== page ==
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Even Shakespeare can be wrong.
You guys who have been paying attention know that I have a few pet peeves. People ignorantly slagging lawyers is one of them.
I am now retired, but practiced for over 30 years, almost all of it as a Barrister, in the adversarial system that most of the jurisdictions represented here enjoy.
One of the things that is quickly apparent to the lawyers involved in any dispute is that each side has its own reality. The clients on each side can be completely, or perfectly, honest, and still take opposite positions on the issues in dispute. It then falls to the lawyers to sort it out. Most often that can be done short of bringing the issues to a courtroom and letting a Judge hear the whole sordid mess, or worse yet, letting a jury of people who only get to hear a small fraction of the facts decide who is right and who is wrong. That, however, is the system we use, so we have to learn to accept the facts, as found by the judge or jury, and walk away. That sometimes is difficult to do, as the facts, as known to each side before the test of a trial, may now have been changed by the Judge or jury, to what makes sense to them, based on the information presented to them in that brief encounter called a trial.
To explain this to your family after losing, many a client will assert that the court got it wrong, and the only explanation that is acceptable is that the lawyer got it wrong. This is easily stretched to the Shakespearean "hang all the lawyers" rant.
In my experience, that rant is merely a way for the losing side to say "it can't be my own fault, it must be the lawyer"

Yes, there are lawyers who get disbarred, and for good reasons, most frequently due to their dishonesty. Those numbers are remarkably low. All lawyers are called to the bar and swear an oath to be honest in all of their dealings with their clients, the public at large, other lawyers, the courts. That is a big responsibility and is taken very seriously by each and every one of us. Our livelihood, our family's economic survival, and not least, our reputation, all depend on that honesty.

Thanks for letting me vent. I'll shut up now.
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Old 02-21-2016, 11:00 PM   #17
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I have found plenty of honest people to deal with in every field. I try not to deal with dishonest. Yes, I've found honest lawyers, honest mechanics, even honest politicians. Yes, there are dishonest in all fields as well. Just don't reward them by dealing with them. Do due diligence in selecting who to give your business.
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Old 02-21-2016, 11:19 PM   #18
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Sunchaser, what happened to your Nissan?.
There indeed were thousands of failures in the 3.5 V6 engines made in a certain factory due to faulty head gasket material. Nissan chose to not term it a recall as no safety issues were involved and less than 2% of their worldwide production was affected for a few month period. The US government bought this rationale so unless the gaskets failed during the warranty period the owner was SOL.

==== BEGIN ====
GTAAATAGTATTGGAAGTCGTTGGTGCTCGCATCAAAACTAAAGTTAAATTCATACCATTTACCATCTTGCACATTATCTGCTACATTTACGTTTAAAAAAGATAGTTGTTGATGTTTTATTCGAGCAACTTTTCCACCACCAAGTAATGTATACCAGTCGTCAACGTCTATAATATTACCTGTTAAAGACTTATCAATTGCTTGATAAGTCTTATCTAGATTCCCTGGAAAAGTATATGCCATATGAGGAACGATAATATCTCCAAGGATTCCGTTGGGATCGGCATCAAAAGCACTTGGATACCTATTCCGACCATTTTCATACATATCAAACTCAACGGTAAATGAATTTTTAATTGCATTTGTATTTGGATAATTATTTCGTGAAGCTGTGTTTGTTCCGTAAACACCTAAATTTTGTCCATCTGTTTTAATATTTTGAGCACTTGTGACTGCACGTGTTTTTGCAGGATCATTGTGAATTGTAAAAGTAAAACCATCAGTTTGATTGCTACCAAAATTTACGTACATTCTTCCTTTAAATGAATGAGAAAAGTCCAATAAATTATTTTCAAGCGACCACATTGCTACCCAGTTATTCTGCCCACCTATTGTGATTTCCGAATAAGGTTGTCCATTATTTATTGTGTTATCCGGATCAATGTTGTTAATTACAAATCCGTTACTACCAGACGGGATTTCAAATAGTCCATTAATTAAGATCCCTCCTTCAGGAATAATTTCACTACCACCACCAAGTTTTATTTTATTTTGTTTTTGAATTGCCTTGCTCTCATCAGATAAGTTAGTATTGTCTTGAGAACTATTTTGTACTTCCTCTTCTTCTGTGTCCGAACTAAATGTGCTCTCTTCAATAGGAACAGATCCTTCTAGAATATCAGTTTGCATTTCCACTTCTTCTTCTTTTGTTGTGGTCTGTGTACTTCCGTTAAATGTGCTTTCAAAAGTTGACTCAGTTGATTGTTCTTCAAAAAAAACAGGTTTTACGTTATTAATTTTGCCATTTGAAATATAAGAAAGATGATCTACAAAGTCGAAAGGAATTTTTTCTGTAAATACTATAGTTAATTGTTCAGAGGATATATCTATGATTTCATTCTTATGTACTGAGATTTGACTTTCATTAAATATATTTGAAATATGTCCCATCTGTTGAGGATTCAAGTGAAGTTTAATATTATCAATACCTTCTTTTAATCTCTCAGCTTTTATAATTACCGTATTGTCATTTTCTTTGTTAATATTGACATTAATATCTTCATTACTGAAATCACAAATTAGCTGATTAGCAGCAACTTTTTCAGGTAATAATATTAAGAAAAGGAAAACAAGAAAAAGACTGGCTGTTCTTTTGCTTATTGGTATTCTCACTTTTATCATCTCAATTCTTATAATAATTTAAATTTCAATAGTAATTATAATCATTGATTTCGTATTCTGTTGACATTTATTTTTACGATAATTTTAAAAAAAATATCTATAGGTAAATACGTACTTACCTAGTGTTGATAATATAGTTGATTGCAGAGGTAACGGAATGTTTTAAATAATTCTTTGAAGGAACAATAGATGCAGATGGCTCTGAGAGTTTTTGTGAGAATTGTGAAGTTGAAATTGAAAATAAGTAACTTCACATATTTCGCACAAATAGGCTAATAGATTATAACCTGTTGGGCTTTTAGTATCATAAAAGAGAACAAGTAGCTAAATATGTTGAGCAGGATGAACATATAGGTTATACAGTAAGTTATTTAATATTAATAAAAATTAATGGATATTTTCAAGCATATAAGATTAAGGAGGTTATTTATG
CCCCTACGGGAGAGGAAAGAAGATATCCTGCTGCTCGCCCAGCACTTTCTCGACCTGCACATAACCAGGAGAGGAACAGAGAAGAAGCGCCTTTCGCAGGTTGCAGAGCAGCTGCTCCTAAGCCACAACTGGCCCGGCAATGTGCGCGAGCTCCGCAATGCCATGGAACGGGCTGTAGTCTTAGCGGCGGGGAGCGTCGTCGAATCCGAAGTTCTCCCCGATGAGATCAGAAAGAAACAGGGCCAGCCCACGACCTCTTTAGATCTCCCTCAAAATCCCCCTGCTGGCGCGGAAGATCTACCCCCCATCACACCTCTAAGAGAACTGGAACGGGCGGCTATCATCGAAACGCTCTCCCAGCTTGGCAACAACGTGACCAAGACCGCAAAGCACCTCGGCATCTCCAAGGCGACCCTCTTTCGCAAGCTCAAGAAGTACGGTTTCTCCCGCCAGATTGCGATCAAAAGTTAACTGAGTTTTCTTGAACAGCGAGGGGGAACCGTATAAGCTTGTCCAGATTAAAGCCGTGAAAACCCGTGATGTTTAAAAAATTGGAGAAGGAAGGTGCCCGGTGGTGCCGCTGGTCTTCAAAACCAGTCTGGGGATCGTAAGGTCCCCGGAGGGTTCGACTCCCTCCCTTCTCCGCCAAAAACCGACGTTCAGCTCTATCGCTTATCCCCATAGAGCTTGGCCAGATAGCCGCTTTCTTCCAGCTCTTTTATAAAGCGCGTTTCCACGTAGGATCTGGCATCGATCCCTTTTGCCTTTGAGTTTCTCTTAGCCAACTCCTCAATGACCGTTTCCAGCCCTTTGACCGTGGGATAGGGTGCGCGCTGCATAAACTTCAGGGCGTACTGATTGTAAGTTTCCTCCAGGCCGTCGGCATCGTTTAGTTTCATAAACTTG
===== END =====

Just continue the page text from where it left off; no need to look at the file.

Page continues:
The dealers decided to tell virtually every owner of potentially affected engines they had bad gaskets whether they did or not. I have since sold the car and gone with an MDX in its place. Never again will I buy Nissan products. They now join MB on my $hit list.
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Old 02-21-2016, 11:31 PM   #19
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The only ones who never make a mistake are the ones who never do anything. Probably applies to many trades and professions, it would be the rare person who never made a mistake whatever their craft.


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I don't like making plans for the day because the word "premeditated" gets thrown around in the courtroom.
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Old 02-22-2016, 07:23 AM   #20
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Your boat engine has an easy life compared to a tractor.
I totally agree with that statement. I spent my early years as a tractor mechanic and have seen the most abused engines ever. Very few were not driven onto the lot, despite their condition and problems.

One that almost made it, I took two replacement fuel filters out to the tractor (on the side of the road) and swapped them and the farmer turned around and drove it back to the fields. The filters (both) were filled with crap from bad fuel.

One, leased by UGA school of agriculture, flipped over and left running for upside down until it used up the fuel in the filters. They flipped it over and didn't do much with it after that. We got it after the end of the lease and replaced one fender and hood, plus the intake precleaner. Cleaned it up and checked the cylinders, but saw the original factory hone marks still there. A customer bought it and used it for many more years without a problem.

I got tired of spending more time getting to the problem cleaning the dirt, leaked oil, etc., than it took to fix. I felt like I was a pro steam cleaner, not a mechanic. So I went into computers and lived in A/C rooms for many years.